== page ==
How to cover DACA as a student journalist: advice from professionals

In the wake of President Donald Trump’s controversial decision to end the Deferred Action for Childhood Arrivals program , high schools and universities across the country have erupted in protest.

The Harvard Crimson reported that more than 30 professors from Harvard University and other Boston-area schools were arrested during one of these protests. Meanwhile, students from places including Little Rock, Huntington Beach, Denver and Phoenix all took part in protests of their own.

In addition, many of the 800,000 DACA recipients in the U.S. are students. This means the issue of covering DACA as a student journalist hits close-to-home.

This leaves student publications with a serious question: how do you cover DACA in a way that is legal, ethical and engaging? Here’s what the experts had to say.


Immigration lawyer and law professor at New England School of Law Dina Haynes said student journalists need to consider the legal situation DACA recipients are in when reporting their stories.

“If I were the lawyer for the student in question, whose name was going into the paper, I would not advise them to have their name in the paper,” Haynes said.

She said she would advise DACA recipients not to have their name printed in a news publication.

Haynes said although the Department of Homeland Security has access to DACA recipients’ names and addresses, having their identity made public is still a risk. One concern for DACA students is that they may be living in households with undocumented family members, who could have legal action taken against them if their identities were revealed, she said.

“The problem for DACA students is that a majority of them have undocumented people in their household, either parents or siblings,” Haynes said. “So in addition to the actual DACA holders having submitted addresses with their applications, they’re very and rightly concerned about putting family members at risk now.“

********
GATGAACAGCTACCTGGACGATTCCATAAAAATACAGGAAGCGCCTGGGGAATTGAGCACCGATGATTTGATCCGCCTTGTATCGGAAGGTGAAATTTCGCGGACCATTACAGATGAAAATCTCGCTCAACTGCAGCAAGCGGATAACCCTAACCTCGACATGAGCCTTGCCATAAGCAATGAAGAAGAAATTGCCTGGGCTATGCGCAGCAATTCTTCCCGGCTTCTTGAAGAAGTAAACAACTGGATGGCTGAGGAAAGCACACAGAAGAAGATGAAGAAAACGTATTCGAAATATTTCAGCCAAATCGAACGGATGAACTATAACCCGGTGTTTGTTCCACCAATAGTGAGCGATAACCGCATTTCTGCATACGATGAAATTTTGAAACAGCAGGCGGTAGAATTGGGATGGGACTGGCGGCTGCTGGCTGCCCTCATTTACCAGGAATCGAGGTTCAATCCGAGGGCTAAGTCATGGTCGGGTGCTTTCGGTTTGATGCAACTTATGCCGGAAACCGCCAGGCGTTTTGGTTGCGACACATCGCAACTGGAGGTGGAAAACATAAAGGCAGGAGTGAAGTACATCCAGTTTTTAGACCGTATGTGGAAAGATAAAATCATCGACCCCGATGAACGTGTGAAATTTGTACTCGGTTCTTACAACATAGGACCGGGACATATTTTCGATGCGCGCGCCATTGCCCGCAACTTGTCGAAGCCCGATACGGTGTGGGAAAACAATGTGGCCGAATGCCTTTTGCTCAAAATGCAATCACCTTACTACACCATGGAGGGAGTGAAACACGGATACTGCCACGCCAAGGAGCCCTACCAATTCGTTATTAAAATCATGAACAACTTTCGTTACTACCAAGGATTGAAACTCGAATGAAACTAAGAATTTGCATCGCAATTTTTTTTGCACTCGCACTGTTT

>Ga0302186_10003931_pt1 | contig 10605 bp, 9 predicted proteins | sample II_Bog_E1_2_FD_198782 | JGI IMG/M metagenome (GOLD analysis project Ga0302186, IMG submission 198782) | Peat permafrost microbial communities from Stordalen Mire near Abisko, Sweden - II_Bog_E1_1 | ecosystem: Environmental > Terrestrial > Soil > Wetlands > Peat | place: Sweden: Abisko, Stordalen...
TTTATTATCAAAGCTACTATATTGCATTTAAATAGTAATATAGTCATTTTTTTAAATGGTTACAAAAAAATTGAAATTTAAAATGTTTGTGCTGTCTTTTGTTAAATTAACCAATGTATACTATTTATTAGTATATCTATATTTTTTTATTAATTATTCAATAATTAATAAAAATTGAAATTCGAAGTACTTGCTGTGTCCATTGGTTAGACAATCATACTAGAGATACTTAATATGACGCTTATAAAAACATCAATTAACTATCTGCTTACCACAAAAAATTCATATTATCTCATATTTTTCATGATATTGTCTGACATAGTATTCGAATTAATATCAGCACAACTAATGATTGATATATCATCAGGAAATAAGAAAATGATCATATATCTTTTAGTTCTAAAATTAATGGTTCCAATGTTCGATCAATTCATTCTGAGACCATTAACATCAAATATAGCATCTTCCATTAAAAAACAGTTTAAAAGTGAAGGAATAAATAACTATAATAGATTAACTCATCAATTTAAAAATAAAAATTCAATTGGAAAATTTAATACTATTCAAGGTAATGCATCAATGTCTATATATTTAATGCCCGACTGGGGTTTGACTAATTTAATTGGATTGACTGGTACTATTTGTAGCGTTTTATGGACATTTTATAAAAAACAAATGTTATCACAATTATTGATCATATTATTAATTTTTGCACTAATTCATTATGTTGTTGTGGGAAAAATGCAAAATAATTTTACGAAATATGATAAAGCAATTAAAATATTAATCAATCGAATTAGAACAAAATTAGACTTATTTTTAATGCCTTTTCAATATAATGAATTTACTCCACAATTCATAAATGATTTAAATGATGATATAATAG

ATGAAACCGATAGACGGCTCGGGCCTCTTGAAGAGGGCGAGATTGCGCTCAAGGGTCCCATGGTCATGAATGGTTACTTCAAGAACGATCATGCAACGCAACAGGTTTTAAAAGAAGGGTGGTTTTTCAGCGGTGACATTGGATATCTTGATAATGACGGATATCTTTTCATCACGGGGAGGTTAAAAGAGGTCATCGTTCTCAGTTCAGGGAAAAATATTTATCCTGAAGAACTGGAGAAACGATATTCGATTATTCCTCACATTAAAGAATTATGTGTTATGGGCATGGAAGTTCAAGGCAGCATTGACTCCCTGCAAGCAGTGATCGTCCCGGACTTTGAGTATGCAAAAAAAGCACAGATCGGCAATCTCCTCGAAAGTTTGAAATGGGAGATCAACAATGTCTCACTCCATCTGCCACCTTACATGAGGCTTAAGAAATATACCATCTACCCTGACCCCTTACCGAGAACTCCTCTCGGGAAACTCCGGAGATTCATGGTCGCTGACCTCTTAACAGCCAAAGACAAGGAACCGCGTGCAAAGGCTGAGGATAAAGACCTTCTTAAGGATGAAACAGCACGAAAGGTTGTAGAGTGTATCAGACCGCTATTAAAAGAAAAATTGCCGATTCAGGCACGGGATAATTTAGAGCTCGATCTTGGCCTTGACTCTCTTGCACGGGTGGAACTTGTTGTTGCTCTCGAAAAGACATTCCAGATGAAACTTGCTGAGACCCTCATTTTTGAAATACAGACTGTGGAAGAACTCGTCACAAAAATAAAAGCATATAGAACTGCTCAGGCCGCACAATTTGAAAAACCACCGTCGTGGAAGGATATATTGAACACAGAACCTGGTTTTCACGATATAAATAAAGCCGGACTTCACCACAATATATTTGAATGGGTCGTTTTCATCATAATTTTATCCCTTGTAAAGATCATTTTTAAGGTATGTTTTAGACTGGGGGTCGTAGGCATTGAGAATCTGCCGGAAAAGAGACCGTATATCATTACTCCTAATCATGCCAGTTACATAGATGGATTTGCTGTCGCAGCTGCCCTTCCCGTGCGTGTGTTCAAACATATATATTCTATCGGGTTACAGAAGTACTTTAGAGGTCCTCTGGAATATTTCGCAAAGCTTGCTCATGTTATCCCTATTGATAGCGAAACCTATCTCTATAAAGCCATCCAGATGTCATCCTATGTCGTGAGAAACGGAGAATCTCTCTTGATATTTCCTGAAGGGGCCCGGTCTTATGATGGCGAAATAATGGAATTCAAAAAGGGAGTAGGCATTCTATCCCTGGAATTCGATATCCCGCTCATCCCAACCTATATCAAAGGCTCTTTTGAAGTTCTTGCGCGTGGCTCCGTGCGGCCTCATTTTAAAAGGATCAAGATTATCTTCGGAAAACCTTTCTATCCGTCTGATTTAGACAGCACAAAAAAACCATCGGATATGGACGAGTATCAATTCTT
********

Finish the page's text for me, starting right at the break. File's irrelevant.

She would advise student journalists not to print the names of DACA students under 18 and would advise students to only print the name of a DACA recipient over 18 if the recipient has already consulted with legal counsel.

Haynes said student journalists should press school administrations that have made statements declaring their schools sanctuary campuses and ask what the school means and what they are willing to do to back up their statement.

She said oftentimes declaring a school to be a sanctuary campus is, “a lovely moral sentiment, but has no legal value.” The chief tool schools can have in protecting their DACA students is not to ask if they are DACA students, not to collect or store or volunteer that information, she said.


Daxton “Chip” Stewart teaches media law and ethics at Texas Christian University.

Stewart said that student journalists considering the use of anonymous sources in relation to DACA coverage should look into their states’ shield laws.

Stewart said that in his interpretation of shield law in Texas, protections given to reporters who use unnamed sources would not extend to student journalists.

However, Stewart said although there’s the possibility of legal repercussions for student journalists reporting on DACA, such as being subpoenaed to testify at legal proceedings, the bigger concern is the safety of sources who use the DACA program.